The first feeling I became aware of at the beginning of lock down was panic, which I am sure everyone has felt in some way or another during this situation. This panicked state felt very similar to grief, in the sense that I had no control over what was going on- I couldn’t stop the disease, I couldn’t go out anymore and so on. But when I sat back and thought about it, I did have control- and still do. This virus has changed the way I can control most things, but it has also opened up new doors of other things I can control. I can create a daily routine, one in which I can wake up earlier, exercise more, spend more time in my garden, reading, watching, writing, gaming etc. You have the control to do whatever you want with your day- you have the control to really improve yourself- despite what is going on outside. Creating a plan for your day could mean waking up, getting changed and just sitting with family. Well done you! This new regular routine (no matter how many activities you have managed to get done) is already doing internal wonders for your self-confidence (getting out of your pyjamas) and your purpose (going and doing something with family). Try to set aside some time in your day to connect with people (this could be your family, friends through social media or even playing with your dog), relax (try some meditation, breathing techniques or have a look online for some mindfulness tips), exercise (go for a walk with a family member, stick on a YouTube work out video or do some dancing in your living room- just because you can!) and reflect (plan for tomorrow- what did you really enjoy doing today? Write down a few things that you are thankful for).
It is very much easier said than done, and not every day is going to be that easy. Like grief, there are days where I do not want to leave my bed, and there have been days where I have just stayed in my room all day focusing on how negative the world is right now. You are completely validated for feeling this way, considering the mass changes going on. As long as you pick yourself up and do even just one little thing with yourself such as have a shower, read a book, do a jigsaw, draw a picture, sit outside for a while etc, I assure you, that you will feel better. Because you have accomplished something, you have beaten the negative thoughts and actually done something productive.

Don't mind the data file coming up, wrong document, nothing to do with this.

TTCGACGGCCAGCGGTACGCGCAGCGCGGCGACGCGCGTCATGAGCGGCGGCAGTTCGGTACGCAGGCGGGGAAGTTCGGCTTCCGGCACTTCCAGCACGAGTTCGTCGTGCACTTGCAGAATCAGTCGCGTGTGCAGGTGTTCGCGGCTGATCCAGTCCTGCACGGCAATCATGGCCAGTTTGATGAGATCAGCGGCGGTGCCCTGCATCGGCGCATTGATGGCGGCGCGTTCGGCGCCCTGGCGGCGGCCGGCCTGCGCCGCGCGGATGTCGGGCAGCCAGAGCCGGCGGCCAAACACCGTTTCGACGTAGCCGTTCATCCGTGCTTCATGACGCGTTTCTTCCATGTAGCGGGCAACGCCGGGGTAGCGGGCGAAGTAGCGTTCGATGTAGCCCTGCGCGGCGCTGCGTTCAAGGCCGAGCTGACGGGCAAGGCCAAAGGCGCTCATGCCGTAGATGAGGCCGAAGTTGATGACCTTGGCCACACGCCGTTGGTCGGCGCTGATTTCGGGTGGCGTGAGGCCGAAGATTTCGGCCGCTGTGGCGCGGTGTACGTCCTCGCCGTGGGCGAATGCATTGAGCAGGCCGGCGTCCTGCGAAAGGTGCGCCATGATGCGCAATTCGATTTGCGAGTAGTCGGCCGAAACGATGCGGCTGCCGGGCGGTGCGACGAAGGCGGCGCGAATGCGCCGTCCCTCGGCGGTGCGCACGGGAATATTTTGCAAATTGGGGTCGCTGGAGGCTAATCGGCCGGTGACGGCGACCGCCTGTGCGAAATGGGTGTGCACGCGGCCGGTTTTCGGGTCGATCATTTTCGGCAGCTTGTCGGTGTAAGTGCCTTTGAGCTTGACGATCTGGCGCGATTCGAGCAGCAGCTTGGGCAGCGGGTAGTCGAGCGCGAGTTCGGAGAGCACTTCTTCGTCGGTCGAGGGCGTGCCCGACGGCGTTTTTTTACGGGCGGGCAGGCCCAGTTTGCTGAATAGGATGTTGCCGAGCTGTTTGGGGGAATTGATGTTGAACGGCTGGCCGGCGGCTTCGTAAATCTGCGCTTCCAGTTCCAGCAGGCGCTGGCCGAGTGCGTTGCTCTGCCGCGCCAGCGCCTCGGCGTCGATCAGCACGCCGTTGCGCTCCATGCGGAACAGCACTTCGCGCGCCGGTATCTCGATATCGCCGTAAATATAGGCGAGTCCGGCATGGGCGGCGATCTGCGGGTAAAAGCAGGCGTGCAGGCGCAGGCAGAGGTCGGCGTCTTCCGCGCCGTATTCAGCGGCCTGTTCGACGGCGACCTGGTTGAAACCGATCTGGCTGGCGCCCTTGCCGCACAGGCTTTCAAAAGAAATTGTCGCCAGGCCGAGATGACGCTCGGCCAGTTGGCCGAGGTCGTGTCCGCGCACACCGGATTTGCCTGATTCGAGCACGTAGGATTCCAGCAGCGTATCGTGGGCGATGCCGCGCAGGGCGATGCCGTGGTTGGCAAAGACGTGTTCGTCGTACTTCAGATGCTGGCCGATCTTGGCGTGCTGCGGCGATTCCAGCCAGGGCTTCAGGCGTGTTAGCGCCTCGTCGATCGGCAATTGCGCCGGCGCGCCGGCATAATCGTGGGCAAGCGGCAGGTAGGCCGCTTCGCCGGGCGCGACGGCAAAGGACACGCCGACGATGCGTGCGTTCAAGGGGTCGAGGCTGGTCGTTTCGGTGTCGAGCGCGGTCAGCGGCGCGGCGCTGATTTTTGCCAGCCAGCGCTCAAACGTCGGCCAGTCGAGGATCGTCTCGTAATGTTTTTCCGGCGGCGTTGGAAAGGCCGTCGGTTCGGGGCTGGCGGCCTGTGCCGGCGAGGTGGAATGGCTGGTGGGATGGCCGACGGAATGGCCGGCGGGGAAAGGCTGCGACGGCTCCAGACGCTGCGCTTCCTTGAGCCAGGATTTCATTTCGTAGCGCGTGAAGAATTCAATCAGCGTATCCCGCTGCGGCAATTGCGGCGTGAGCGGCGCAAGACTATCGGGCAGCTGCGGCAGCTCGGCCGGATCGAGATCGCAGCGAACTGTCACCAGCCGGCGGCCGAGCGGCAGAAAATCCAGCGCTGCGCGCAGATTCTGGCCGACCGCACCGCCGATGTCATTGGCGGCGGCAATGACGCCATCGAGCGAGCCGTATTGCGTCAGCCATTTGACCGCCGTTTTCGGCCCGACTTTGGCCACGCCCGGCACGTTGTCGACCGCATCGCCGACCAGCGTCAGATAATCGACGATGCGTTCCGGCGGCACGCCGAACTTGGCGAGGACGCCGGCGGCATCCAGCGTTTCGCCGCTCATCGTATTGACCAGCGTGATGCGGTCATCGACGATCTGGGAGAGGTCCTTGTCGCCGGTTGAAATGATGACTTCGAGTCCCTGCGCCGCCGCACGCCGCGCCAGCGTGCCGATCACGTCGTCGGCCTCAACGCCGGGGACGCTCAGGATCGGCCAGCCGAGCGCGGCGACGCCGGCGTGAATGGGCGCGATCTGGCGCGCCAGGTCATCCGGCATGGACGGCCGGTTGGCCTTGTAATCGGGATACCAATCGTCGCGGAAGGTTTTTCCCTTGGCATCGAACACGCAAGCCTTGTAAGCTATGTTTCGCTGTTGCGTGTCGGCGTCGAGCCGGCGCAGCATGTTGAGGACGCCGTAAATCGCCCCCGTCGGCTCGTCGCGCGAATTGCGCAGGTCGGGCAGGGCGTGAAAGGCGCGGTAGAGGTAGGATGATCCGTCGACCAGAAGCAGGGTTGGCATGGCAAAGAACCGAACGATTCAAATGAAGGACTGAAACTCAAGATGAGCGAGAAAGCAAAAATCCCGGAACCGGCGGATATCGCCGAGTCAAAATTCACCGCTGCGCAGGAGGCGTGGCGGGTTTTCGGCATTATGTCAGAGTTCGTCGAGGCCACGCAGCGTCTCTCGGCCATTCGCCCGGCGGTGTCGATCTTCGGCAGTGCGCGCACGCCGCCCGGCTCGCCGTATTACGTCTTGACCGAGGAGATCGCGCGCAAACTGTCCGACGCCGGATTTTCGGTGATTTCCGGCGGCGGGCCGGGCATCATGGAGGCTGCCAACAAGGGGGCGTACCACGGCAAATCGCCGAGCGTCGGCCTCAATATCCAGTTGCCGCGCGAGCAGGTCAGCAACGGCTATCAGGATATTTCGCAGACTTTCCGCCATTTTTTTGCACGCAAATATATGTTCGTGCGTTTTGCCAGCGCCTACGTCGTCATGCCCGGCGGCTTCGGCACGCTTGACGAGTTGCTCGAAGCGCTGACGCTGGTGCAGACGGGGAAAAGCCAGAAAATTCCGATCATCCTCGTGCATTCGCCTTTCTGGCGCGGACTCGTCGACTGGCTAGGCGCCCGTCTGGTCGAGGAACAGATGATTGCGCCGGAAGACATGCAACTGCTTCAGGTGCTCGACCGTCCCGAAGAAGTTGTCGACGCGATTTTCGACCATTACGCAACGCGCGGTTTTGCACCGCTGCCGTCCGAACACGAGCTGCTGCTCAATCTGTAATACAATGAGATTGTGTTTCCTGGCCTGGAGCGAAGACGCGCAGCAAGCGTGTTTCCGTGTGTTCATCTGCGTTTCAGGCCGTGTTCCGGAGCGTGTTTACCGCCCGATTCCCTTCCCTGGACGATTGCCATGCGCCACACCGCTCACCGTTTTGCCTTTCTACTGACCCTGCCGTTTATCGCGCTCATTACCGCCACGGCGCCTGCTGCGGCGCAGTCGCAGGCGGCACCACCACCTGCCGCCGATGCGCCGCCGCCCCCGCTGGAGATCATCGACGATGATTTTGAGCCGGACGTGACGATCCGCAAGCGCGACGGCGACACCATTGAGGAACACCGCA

Please remember to keep talking- it is so important. Talk to your family, tell them how you’re feeling. I assure you that someone will understand you, everyone in the entire world is feeling a little bit lost right now. Keep talking to them about your loved one that you lost, share some memories that you have of them- try to think what they would make of the world’s situation. My mum was a teacher for example, and I think she would have been teaching her students from home like a lot of other teachers in the world are right now. Coronavirus does not mean you have to stop grieving. It does not mean that everything you feel towards your loved one’s death has to be put on hold- and it is completely normal for the feelings on both situations to feel similar or bring back a lot of memories. When all of this is over (and it will be- each day is one day closer to everything going back to normal again), you can continue to grieve and can therefore, continue to cope with your grief however you did before. Surrounding yourself with your favourite people, continuing your favourite hobbies, whatever it is that you do to make yourself feel better.
As a final note, please take care of yourself. Self care, and not just right now but even when this is all over, is so important. There are a lot of things you can do to make yourself feel better, have a google at some self care tips, little things like having a bath or colouring can make you feel so much better and so much more normal right now. Every night before you fall asleep, think of three things that you feel happy about- so that you fall asleep on a good note- even if the day you just had was awful. Plan days out for when we can go outside again, who you’re going to spend time with, everything. This time can be used to really plan things that you will be so grateful to do once this is over.
By Erin Christopher